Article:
Be honest. You like being part of whatever is going on. Podcast finales, award shows, social events, holiday specials, viral Youtube videos, TV premiers. And I think marketers are playing to our weakness for anything popular. If everyone else is doing it, we feel as though we'd be counterfeit humans to not be privy to – if not totally taken by – whatever it is. Whether in person or not, we've got to be there. Why?
You may have heard of what people now not-so-jokingly refer to as FOMO: fear of missing out. Researchers say it's a real form of social anxiety. In 2011, The New York Times said that FOMO referred to "the blend of anxiety, inadequacy and irritation that can flare up while skimming social media." In an article in The Guardian about a week later, Hephzibah Anderson said of FOMO, "It's nothing new, of course, but what was formerly known as 'keeping up with the Joneses' has been magnified by new technology. Facebook, Twitter, Foursquare – they all broaden our scope for comparison."
Anderson couldn't be more right. Although FOMO has been "magnified by new technology," it is neither new nor unique to social media. And Christians are not exempt from it. Despite trying to keep a godly and eternal perspective, our flesh is naturally inclined toward comparison, greed, and self-exaltation, all of which can lead to an ugly fear of missing out. It is this fear that leads us to our obsessive and insecure attempts to insert ourselves into whatever is going on: a live TV event, a new restaurant that "everyone" is talking about, or (quick, check your phones) that latest thing everyone is tweeting about RIGHT NOW.
Before going on, it's worth pausing to say that enjoying good things in community is not bad. There's no reason to wage war on popular restaurant recommendations, or for that matter, on keeping up with friends via social media. And longing for relationships is a good thing; there is nothing virtuous about being lonely.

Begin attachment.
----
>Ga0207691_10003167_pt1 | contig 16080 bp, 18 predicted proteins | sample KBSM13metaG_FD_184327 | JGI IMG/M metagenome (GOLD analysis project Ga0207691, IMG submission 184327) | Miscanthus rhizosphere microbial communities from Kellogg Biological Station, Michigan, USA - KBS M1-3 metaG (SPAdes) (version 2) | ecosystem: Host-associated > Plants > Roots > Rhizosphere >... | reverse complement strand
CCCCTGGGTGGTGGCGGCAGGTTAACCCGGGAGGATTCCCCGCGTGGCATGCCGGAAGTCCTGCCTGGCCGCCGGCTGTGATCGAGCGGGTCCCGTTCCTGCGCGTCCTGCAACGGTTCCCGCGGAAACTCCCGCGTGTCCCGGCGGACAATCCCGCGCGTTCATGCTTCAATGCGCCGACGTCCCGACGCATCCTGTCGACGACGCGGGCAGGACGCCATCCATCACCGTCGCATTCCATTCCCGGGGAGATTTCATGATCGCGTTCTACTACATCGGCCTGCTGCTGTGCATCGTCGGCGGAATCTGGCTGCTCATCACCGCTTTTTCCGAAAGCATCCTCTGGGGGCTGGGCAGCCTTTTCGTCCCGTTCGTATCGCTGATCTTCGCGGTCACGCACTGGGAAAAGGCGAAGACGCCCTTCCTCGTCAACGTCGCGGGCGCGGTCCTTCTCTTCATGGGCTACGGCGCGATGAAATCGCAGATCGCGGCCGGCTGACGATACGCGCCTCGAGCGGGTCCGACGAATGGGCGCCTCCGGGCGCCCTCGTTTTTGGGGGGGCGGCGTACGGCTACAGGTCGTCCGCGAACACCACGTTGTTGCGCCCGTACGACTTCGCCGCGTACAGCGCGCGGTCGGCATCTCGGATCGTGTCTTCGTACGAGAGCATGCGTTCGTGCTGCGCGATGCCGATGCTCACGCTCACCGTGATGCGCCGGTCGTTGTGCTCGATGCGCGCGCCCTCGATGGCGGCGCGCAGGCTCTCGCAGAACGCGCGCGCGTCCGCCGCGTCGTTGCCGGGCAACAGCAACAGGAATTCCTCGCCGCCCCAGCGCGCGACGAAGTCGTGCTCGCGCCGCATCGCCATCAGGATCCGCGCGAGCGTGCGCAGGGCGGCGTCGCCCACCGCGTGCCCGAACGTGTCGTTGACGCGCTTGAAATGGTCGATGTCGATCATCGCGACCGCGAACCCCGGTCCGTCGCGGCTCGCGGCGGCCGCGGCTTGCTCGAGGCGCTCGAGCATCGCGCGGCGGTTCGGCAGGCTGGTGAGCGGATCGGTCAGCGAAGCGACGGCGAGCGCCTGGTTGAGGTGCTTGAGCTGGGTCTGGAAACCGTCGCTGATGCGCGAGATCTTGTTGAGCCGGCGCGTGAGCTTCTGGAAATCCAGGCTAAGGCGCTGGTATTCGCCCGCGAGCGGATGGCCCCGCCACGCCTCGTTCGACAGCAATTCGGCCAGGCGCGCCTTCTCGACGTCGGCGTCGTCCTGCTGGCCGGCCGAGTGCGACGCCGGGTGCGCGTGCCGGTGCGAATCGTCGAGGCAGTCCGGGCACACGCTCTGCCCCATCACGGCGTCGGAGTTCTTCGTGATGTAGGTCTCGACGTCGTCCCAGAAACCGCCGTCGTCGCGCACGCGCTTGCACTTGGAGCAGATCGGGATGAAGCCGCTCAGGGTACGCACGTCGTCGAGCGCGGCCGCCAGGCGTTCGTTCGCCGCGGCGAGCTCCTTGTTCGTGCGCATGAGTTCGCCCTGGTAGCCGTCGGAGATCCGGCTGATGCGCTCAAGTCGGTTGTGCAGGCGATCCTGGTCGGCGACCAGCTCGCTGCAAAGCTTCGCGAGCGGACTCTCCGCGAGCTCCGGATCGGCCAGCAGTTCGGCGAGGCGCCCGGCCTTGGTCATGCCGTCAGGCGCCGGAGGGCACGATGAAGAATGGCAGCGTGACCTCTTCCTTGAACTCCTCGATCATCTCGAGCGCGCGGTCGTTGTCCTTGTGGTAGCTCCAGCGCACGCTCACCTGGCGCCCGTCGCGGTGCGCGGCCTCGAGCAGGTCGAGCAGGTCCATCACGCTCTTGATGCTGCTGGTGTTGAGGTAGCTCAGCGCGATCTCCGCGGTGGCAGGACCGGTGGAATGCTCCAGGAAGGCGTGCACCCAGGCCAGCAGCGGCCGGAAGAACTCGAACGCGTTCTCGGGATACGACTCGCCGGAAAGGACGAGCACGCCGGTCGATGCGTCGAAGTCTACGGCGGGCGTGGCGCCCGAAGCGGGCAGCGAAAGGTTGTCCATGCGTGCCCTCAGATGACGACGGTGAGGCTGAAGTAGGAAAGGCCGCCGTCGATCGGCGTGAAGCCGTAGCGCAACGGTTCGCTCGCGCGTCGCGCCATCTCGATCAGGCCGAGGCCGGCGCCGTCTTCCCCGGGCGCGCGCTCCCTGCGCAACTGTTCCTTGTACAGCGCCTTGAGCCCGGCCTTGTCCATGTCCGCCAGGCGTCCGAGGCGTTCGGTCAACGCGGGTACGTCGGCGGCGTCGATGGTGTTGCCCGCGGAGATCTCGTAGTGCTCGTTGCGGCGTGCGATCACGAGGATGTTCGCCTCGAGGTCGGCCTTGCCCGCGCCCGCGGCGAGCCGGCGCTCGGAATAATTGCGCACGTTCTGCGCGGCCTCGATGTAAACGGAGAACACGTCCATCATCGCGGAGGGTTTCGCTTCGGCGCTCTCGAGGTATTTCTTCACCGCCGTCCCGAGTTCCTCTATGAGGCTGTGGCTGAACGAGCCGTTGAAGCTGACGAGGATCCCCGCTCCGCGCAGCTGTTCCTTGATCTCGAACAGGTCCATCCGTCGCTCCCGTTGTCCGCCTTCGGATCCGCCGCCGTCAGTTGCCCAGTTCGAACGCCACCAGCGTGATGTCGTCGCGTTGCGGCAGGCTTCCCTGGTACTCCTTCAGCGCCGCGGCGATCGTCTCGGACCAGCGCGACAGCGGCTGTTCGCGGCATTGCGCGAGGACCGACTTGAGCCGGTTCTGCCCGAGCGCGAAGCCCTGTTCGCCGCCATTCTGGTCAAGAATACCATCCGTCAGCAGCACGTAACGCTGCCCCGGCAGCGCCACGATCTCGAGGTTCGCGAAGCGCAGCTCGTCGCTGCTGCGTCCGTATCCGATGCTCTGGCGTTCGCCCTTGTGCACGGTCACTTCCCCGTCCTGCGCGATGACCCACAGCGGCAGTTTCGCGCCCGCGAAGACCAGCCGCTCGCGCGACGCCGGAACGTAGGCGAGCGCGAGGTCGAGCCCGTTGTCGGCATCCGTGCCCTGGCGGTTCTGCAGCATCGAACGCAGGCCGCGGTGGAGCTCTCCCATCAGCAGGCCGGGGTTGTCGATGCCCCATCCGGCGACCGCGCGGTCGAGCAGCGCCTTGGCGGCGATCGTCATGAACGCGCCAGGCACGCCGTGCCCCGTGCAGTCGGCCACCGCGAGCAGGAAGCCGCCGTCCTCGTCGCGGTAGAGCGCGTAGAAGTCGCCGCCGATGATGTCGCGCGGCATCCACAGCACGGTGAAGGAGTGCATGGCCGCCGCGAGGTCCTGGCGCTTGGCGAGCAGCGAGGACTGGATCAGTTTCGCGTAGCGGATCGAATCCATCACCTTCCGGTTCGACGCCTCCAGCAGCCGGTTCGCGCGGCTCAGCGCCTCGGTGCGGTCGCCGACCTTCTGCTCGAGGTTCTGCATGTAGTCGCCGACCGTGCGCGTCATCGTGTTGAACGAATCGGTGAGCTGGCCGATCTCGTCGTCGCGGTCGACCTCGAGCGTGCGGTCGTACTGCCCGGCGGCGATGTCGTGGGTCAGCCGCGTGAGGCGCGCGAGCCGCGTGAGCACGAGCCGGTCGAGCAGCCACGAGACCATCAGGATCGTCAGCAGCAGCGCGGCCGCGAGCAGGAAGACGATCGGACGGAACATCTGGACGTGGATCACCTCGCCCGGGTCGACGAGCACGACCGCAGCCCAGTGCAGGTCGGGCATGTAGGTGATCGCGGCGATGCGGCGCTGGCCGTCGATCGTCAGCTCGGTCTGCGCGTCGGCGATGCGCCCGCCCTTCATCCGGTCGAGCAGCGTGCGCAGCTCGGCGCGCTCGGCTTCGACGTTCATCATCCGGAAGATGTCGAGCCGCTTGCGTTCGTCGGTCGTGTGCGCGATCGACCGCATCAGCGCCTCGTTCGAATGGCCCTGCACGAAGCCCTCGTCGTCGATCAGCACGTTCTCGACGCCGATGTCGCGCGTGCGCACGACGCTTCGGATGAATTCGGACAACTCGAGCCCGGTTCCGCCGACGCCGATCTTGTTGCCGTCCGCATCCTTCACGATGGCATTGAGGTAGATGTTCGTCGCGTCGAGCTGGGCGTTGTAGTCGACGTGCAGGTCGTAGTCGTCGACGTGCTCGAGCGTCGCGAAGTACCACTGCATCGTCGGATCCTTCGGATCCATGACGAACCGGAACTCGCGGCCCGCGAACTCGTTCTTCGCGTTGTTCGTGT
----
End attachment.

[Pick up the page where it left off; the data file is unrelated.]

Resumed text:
But we can effortlessly slip into idolatry when we become obsessed with the latest fad or when we are constantly checking our phone just to be sure we don't miss anything on Instagram. What's worse, the more we entertain our idolatrous heart with the ever-changing Whatever Is Going On, the bigger our appetite grows for more. Of what? It doesn't matter. Wherever the masses are focusing their attention is good enough for us. In fact, it becomes the only thing that will satisfy, though it never really does. It's a cotton candy diet.
The cycle is hard to break, too. It's hard to be still and it's hard to be silent, and we practice far too little of both. It's much easier to check your phone when you're bored than it is to feed yourself the only thing that will ever truly satisfy you – God (see Rev 3:20).
Deep down, even though we know that it is neither holy nor healthy to get wrapped up in our FOMO culture, we often succumb to it. But thanks be to God, there's good news for that. Not news that is BREAKING or trending, but an ancient message with eternal relevance. For our purposes, it may be best captured in 1 Corinthians 15:58. Having just encouraged people with the glorious truth of resurrection and eternal life, Paul says, "Therefore, my beloved brothers, be steadfast, immovable, always abounding in the work of the Lord, knowing that in the Lord your labor is not in vain."
We are freed from the temporal "work" of busybodies (2 Thes 3:11) by this eternal promise of God in Christ: our labor is not in vain. We can stop keeping up with the Joneses because the work of the Lord is all that matters, and he has promised that it – and only it – will last. We will not miss our Twitter accounts in heaven. Live TV specials will not matter. But things like prayer, sharing the gospel, and worshiping God will. If we keep an eternal perspective in all that we do, not only will we do the right kind of work . . . God will see it through. And if we and take God up on his offer to daily commune with us, always acting "in the Lord," we'll be free to engage our culture without being dependent on it.